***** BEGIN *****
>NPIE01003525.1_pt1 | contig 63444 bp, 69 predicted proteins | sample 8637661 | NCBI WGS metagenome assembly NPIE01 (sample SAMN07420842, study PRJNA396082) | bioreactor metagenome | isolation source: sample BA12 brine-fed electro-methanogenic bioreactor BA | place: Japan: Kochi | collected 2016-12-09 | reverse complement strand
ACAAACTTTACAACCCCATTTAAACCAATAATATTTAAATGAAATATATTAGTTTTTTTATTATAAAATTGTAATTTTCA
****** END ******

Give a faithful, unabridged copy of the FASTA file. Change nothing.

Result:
>NPIE01003525.1_pt1 | contig 63444 bp, 69 predicted proteins | sample 8637661 | NCBI WGS metagenome assembly NPIE01 (sample SAMN07420842, study PRJNA396082) | bioreactor metagenome | isolation source: sample BA12 brine-fed electro-methanogenic bioreactor BA | place: Japan: Kochi | collected 2016-12-09 | reverse complement strand
ACAAACTTTACAACCCCATTTAAACCAATAATATTTAAATGAAATATATTAGTTTTTTTATTATAAAATTGTAATTTTCA